Singapore’s cybersecurity agency proposes law update

The Cyber Security Agency of Singapore (CSA) is proposing to amend the Cybersecurity Act 2018 through the Cybersecurity (Amendment) Bill, which parliament has seen through first reading on the 3rd of April. 

The law that came into force in August 2018establishes a legal framework for the oversight and maintenance of national cybersecurity in Singapore. 

This is the first time amendments to the law have been proposed. The objective of the bill is to update the act so that it keeps pace with the developments in the cyber threat landscape, as well as our evolving technological operating context. 

Josephine Teo , Minister for Communications and Information, explained that CSA is seeking to amend the law to reflect the increasing importance of ensuring the cybersecurity of the digital infrastructure and services that power Singapore’s digital economy and enable citizens to meet their day-to-day needs, beyond the current critical information infrastructure (CII) it covers today.  

The bill proposes to update existing provisions relating to cybersecurity of CII and expand CSA’s oversight to cover the cybersecurity of systems of temporary cybersecurity concern (STCCs). 

In addition, we will be creating two new classes of regulated entities, which will be subject to a light-touch regulatory treatment. These are entities of special cybersecurity interest (ESCI) and foundational digital infrastructure (FDI). 

CII are computer systems that are necessary for the continuous delivery of essential services, like water, electricity, banking services and more. 

The key aspect of the Bill is that it will ensure that CII owners remain responsible for the cybersecurity and cyber resilience of the CII, even as they embrace new technological and business models, like the use of cloud computing.  

CII owners will also be required to report more types of incidents, such as those that happen in their supply chains.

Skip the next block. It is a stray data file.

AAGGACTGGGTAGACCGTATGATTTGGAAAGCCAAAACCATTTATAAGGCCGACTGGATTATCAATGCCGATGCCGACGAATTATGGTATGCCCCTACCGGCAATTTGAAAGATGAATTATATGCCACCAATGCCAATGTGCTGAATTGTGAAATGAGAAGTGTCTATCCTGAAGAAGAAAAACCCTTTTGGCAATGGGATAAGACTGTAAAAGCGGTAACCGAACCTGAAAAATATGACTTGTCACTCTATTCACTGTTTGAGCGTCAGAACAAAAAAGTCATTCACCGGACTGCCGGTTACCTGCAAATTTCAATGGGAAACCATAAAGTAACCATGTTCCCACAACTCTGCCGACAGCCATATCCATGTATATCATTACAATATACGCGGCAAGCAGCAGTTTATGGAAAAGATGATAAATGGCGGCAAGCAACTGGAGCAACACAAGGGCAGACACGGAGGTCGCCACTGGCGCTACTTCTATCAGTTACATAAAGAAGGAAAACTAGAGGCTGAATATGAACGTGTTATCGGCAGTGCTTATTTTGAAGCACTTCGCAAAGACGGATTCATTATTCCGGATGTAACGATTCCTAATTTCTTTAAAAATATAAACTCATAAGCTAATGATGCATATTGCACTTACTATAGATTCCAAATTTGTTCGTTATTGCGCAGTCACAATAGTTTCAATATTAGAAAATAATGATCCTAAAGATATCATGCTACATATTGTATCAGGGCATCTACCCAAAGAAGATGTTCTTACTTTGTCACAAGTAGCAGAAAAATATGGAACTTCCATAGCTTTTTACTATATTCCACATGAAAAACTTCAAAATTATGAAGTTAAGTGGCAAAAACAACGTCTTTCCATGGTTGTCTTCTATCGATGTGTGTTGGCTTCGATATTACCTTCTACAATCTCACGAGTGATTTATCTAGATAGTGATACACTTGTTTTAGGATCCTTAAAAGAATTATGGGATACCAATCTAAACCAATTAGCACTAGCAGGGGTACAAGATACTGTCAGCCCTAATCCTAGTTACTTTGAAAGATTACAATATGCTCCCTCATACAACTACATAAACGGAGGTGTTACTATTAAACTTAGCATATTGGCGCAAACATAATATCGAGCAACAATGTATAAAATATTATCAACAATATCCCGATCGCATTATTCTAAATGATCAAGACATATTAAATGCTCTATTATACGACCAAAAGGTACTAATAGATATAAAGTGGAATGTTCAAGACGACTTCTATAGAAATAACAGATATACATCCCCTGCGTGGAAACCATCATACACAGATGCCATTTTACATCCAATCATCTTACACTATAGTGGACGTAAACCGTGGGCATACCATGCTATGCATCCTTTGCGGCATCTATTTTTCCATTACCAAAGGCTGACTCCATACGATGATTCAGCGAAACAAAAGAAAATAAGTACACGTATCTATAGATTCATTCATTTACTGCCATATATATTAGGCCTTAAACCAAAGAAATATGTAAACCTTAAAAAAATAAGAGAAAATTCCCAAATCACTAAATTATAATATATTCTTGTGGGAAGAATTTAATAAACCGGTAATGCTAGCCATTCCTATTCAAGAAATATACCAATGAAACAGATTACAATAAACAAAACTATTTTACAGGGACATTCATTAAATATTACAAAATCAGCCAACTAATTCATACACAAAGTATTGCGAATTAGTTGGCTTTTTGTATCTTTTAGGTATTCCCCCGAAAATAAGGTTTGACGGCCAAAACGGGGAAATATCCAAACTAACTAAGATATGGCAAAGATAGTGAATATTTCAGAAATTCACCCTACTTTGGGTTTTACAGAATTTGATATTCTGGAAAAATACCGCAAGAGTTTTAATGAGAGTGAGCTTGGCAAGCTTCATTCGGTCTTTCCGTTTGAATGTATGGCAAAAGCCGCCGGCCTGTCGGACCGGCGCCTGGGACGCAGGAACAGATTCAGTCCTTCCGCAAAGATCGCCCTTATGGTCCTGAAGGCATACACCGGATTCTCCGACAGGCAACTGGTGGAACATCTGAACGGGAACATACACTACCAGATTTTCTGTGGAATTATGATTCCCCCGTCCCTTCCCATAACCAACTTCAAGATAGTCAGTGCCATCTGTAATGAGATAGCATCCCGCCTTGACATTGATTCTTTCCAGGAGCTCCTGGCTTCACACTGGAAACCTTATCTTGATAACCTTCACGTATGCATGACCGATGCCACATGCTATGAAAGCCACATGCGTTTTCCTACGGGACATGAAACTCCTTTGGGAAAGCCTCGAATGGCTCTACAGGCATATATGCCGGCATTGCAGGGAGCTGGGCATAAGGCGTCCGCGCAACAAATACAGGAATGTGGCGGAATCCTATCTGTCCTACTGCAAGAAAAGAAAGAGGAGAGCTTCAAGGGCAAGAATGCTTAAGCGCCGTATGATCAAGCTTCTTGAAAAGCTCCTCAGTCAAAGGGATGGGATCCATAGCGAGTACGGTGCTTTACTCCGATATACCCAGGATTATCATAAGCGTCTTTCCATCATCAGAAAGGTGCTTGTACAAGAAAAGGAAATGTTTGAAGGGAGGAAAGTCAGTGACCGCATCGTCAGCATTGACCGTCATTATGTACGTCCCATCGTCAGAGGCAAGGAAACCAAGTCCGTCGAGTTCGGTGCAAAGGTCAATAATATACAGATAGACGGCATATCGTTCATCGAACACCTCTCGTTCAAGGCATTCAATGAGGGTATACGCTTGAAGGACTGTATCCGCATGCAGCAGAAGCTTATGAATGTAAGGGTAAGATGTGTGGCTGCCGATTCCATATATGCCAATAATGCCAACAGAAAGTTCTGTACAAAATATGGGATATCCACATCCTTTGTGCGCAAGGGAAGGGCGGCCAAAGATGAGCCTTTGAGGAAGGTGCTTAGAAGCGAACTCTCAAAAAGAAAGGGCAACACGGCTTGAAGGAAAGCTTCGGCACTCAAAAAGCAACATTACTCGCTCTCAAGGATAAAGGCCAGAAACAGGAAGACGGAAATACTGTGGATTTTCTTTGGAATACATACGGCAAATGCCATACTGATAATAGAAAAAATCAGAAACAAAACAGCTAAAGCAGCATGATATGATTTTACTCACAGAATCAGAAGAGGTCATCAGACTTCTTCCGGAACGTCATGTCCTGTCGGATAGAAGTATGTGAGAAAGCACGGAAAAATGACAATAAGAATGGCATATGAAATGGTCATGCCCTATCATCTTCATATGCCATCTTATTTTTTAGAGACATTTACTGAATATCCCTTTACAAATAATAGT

This is so that CSA can have better situational awareness of the cybersecurity threats that could potentially cause disruptions to our essential services and work with CII owners more proactively to secure our essential services. 

Also, the bill proposes to allow CSA to proactively secure STCCs — computer systems that are critical to Singapore and are at a high risk of cyberattacks because of certain events or situations. 

An example of an STCC would be the temporary systems used to support the distribution of critical vaccines during a pandemic. During the COVID-19 pandemic, the vaccine distribution systems deployed by healthcare organisations around the world were targeted by malicious cyber actors. 

Besides CIIs, there could also be other entities that are important to Singapore. The bill also allows CSA to designate and regulate ESCI for cybersecurity if they hold sensitive information or perform a function of national interest, such that their disruption could cause potential adverse effects on the defence, foreign relations, economy, public health, public safety, or public order of Singapore. 

Examples of such entities could include autonomous universities. Since they are not CII, the obligations imposed on the ESCI will not be at the same levels as that for CIIs. 

Further, the bill requires companies that provide digital infrastructure services that are foundational to our economy or way of life (such as cloud service providers and data centres) to shoulder responsibility for the cybersecurity of such digital infrastructure. 

This includes adhering to cybersecurity codes and standards of practice, as well as reporting prescribed cybersecurity incidents to CSA, which will not be at the level of a CII.